Secretary of State Rex Tillerson signaled Tuesday that the Trump administration plans to clamp down on business investments in Cuba by U.S. companies, reversing a key portion of the rapprochement policy enacted by Barack Obama during the final two years of his presidency.

The comments, made by Tillerson to the Senate Committee on Foreign Relations, came as Trump is widely expected to unveil his Cuba policy in a speech in Miami on Friday.

Tillerson described the increased business ties between the former Cold War foes that have resulted from the detente as the sunny side of the current U.S.-Cuba relationship.

"There is the dark side though, which is that Cuba has failed to improve its human rights record," Tillerson said. "Political opponents continue to be in prison. Dissidents continue to be jailed."

Cuba, he said, "absolutely must begin to address its human rights challenges," if the U.S. is going to sustain that sunny side of the relationship.

Tillerson added that under the existing U.S. trade embargo on Cuba, it is illegal to provide financial support to the government. Business transactions in Cuba, even with private citizens, might violate that law, he said.

"Are we inadvertently or directly providing financial support to the regime? Our view is, we are," Tillerson said. "And the question is how do we want to deal with that? How do we bring that in compliance with longstanding statutory obligations?"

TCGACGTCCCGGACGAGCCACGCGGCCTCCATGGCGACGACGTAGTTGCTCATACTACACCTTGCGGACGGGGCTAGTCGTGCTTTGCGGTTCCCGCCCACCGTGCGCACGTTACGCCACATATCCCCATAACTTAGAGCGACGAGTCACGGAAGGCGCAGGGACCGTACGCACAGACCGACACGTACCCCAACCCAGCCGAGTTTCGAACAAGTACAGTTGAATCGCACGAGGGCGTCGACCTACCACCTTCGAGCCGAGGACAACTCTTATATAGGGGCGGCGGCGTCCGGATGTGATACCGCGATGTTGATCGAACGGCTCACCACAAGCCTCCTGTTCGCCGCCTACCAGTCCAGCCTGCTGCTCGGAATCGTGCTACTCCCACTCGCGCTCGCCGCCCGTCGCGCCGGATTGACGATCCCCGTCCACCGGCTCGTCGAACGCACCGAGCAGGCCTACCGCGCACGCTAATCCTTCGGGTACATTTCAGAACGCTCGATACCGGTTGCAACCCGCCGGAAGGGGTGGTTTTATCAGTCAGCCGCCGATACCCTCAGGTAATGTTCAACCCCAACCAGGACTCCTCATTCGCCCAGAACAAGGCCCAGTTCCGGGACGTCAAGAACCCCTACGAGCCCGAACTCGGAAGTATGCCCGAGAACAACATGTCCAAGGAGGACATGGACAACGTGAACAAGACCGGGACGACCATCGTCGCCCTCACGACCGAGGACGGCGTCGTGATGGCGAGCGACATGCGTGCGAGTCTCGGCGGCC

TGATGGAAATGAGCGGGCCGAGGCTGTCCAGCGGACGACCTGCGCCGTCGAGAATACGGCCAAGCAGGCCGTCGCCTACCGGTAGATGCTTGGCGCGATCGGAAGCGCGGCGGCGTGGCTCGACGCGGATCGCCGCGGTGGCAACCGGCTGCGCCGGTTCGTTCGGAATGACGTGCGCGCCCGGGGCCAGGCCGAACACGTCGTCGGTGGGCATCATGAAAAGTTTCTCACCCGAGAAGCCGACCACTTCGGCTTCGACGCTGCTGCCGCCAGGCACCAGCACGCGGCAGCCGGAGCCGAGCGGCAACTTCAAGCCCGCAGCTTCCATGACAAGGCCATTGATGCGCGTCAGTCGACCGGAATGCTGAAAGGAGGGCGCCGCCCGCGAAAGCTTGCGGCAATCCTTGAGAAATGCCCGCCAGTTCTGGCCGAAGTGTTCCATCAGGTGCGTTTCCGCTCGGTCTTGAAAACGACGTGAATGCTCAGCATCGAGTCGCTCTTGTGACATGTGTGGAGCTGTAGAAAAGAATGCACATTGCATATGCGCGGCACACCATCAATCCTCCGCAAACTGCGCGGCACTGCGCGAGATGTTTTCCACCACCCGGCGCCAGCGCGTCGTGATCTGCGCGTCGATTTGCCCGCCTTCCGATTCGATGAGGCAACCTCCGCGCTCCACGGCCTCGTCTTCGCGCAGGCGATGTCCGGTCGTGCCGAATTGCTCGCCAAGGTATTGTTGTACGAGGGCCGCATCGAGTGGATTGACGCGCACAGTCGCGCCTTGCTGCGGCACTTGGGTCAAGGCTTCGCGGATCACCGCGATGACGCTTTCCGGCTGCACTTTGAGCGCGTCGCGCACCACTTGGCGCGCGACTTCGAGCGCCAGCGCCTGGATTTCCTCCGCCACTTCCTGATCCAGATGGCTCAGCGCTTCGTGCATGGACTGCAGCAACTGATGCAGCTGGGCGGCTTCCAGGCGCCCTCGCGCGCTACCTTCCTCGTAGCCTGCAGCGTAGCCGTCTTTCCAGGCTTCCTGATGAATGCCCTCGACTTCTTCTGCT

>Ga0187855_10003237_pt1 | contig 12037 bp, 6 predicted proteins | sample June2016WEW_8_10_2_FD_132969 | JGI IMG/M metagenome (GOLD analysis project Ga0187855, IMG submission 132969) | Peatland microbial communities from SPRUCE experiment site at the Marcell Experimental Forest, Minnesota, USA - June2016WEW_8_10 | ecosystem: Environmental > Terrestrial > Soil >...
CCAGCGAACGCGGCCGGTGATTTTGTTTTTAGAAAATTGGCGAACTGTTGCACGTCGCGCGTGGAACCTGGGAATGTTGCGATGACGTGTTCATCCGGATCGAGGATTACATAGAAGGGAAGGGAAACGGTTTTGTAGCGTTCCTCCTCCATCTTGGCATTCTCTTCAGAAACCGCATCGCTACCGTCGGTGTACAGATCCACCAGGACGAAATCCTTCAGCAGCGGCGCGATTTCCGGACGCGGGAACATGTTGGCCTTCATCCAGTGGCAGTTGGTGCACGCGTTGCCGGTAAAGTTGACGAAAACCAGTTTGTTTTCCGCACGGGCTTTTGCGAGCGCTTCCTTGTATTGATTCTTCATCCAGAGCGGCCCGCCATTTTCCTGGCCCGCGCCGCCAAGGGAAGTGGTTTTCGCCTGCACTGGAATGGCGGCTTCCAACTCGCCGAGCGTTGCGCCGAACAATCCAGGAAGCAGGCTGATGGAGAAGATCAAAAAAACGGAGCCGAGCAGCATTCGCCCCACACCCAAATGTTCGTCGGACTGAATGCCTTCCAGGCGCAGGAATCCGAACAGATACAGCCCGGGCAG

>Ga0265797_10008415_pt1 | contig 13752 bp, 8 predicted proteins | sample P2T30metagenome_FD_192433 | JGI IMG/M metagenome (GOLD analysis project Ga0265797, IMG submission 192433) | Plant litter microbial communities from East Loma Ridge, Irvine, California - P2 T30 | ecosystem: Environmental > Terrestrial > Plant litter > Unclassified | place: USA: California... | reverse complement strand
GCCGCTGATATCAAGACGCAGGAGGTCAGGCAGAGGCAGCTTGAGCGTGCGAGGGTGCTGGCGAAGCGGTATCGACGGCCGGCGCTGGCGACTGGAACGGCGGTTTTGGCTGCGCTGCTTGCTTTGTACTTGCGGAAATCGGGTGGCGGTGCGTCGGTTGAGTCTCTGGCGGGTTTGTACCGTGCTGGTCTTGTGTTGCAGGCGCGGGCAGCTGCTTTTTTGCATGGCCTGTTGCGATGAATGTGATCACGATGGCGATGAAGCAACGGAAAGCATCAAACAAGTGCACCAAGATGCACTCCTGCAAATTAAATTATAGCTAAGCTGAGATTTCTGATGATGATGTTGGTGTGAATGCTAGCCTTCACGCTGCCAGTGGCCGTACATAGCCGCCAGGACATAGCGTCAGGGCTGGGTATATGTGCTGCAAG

Tillerson didn't directly address issues related to the more liberal travel restrictions to Cuba that the Obama administration enacted.

Cuba policy experts, including John Kavulich, president of the U.S.-Cuba Trade and Economic Council, don't believe Trump will go so far as to put an end to the newly established commercial air service between the U.S. and Cuba.

But he thinks the administration is likely to more strictly enforce the existing rules that allow Americans to travel to Cuba under one of 12 legal exemptions. Trump could also take additional steps to clamp down on people-to-people exchanges, which is the exemption most commonly used by tourists, cruise lines and tour operators.

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